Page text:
- Turn off the power. Shut off the switches for your furnace and air-conditioning from your electrical service panel.
- Remove the cover from the old thermostat. Depending on the model, you may need to remove some mounting screws, or it might just click off its base. Remove the mounting screws from the base and pull it away from the wall. Be careful not to disconnect any of the wires.
- Mark the wires. There will be three or more colored wires attached to the old thermostat. Apply a small piece of masking tape to each one and write which terminal it's attached to. Don't worry if the color of the wire doesn't match the letter of the terminal; there's no universal standard. Your red wire may attach to the R terminal, but a white wire may go to a Y terminal. Just label each wire with its corresponding terminal. Loosen the screws to disconnect the wires.
- Remove the cover from your new thermostat and attach its base unit to the wall. Depending on the model and your wall, you may need to drill pilot holes for the mounting screws.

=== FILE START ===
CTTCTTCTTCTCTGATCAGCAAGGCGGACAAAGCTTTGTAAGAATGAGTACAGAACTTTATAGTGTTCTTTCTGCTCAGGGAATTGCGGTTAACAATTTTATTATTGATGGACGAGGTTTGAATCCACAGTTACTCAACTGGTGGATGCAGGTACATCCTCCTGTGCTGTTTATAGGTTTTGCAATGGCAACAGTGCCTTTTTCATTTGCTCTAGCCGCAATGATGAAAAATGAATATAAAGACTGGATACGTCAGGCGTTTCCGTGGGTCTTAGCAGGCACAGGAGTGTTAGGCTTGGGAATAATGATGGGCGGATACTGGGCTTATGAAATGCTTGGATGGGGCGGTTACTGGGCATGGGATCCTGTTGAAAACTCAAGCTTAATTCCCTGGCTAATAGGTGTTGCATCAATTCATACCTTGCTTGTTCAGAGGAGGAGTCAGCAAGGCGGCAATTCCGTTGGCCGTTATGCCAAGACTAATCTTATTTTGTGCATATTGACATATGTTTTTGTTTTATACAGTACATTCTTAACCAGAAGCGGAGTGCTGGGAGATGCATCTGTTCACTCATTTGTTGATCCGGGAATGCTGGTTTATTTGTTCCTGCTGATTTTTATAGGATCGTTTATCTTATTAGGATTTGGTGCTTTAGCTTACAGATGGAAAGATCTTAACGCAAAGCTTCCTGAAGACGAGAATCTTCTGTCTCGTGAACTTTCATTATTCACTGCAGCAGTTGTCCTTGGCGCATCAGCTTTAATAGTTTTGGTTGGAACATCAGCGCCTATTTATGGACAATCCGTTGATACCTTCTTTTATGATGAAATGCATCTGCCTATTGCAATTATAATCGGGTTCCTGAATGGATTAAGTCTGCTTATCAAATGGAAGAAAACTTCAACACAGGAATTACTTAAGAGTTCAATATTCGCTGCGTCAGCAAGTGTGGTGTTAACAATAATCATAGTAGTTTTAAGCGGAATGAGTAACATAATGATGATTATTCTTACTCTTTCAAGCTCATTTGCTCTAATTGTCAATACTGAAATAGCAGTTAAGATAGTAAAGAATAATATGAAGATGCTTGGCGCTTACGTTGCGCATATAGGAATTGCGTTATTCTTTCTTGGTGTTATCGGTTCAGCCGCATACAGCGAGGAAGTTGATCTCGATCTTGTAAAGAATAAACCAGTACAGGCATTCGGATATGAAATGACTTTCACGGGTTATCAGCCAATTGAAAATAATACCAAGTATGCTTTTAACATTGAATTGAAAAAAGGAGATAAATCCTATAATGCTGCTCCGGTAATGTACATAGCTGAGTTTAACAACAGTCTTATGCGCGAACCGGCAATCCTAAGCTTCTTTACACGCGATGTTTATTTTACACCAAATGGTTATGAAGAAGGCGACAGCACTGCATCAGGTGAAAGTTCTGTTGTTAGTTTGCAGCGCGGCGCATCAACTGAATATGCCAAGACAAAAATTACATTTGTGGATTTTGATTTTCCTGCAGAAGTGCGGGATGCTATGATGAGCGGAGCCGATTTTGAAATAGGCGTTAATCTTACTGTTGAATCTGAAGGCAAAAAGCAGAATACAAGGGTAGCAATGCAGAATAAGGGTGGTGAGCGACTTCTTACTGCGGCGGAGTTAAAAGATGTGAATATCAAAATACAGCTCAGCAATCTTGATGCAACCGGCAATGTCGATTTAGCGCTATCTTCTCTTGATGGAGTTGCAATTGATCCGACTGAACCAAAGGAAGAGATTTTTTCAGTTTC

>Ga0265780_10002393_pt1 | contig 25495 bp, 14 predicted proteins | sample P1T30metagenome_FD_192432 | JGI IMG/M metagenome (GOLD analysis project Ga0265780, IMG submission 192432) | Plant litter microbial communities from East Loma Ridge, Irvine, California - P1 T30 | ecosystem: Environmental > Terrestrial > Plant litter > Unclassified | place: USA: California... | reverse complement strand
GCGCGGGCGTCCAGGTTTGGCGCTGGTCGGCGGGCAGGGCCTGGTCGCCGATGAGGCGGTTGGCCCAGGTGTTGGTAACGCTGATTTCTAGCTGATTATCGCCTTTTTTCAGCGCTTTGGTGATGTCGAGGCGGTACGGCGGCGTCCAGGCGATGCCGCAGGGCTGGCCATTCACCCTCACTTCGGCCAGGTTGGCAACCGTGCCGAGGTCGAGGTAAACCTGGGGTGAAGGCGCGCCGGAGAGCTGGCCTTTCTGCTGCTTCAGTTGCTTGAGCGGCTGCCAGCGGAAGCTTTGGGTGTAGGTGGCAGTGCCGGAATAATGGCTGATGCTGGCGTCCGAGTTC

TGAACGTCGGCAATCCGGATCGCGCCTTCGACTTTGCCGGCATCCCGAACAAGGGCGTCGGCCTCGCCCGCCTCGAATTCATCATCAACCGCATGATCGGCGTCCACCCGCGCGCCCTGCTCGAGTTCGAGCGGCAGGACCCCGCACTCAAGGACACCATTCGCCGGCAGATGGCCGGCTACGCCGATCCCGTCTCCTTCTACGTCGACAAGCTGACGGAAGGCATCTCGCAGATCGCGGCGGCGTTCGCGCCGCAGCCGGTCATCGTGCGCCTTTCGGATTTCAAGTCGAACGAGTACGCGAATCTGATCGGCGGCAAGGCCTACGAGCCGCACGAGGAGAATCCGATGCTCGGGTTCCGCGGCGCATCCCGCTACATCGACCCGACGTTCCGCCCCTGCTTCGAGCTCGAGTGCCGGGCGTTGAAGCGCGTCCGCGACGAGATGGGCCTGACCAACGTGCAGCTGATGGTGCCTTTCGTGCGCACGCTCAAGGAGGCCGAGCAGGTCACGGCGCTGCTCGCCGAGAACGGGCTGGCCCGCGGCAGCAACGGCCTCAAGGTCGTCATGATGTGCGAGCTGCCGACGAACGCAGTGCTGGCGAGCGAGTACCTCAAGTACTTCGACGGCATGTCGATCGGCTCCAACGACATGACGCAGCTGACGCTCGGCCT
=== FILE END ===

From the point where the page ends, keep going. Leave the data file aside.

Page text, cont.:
- Attach the wires to the correct terminals. Using your labels as a guide, attach the Y wire to the Y terminal, the G wire to the G terminal, and so on. Test each connection with a gentle wiggle to be sure it's secure.
- Attach the thermostat cover to the base unit. If it uses backup batteries, install the batteries as directed.
- Turn on the power and test your thermostat. If it's programmable, follow the manufacturer's instructions to set the time, date and temperatures.
DIY Home Thermostat Replacement
A new thermostat can reduce heating and cooling costs, and it should take only a few minutes to install. Many new thermostats are programmable, so you can schedule them to keep you comfortable when you're home and turn off when the house is empty. That could save up to 10 percent off your heating and cooling energy bill, says the U.S. Department of Energy.